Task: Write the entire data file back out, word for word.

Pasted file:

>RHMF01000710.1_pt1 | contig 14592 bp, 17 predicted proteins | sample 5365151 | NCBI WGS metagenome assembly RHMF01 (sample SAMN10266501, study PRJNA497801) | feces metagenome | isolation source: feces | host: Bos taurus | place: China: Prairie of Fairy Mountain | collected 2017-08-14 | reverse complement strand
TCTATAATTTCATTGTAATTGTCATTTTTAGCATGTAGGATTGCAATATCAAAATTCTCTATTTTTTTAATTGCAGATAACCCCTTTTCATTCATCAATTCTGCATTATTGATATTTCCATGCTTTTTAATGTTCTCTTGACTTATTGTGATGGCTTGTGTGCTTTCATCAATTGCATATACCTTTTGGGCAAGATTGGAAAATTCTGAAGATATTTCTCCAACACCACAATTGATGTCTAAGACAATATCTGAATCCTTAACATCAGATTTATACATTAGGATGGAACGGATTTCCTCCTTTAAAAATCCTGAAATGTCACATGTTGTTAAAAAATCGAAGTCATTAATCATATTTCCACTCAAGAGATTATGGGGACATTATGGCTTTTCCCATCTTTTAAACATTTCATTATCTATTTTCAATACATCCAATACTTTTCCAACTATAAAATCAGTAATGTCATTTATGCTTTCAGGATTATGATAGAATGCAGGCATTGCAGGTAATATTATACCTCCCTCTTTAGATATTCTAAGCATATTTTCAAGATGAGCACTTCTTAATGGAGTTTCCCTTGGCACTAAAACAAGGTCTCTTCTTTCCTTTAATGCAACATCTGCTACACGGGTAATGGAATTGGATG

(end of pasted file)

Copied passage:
>RHMF01000710.1_pt1 | contig 14592 bp, 17 predicted proteins | sample 5365151 | NCBI WGS metagenome assembly RHMF01 (sample SAMN10266501, study PRJNA497801) | feces metagenome | isolation source: feces | host: Bos taurus | place: China: Prairie of Fairy Mountain | collected 2017-08-14 | reverse complement strand
TCTATAATTTCATTGTAATTGTCATTTTTAGCATGTAGGATTGCAATATCAAAATTCTCTATTTTTTTAATTGCAGATAACCCCTTTTCATTCATCAATTCTGCATTATTGATATTTCCATGCTTTTTAATGTTCTCTTGACTTATTGTGATGGCTTGTGTGCTTTCATCAATTGCATATACCTTTTGGGCAAGATTGGAAAATTCTGAAGATATTTCTCCAACACCACAATTGATGTCTAAGACAATATCTGAATCCTTAACATCAGATTTATACATTAGGATGGAACGGATTTCCTCCTTTAAAAATCCTGAAATGTCACATGTTGTTAAAAAATCGAAGTCATTAATCATATTTCCACTCAAGAGATTATGGGGACATTATGGCTTTTCCCATCTTTTAAACATTTCATTATCTATTTTCAATACATCCAATACTTTTCCAACTATAAAATCAGTAATGTCATTTATGCTTTCAGGATTATGATAGAATGCAGGCATTGCAGGTAATATTATACCTCCCTCTTTAGATATTCTAAGCATATTTTCAAGATGAGCACTTCTTAATGGAGTTTCCCTTGGCACTAAAACAAGGTCTCTTCTTTCCTTTAATGCAACATCTGCTACACGGGTAATGGAATTGGATG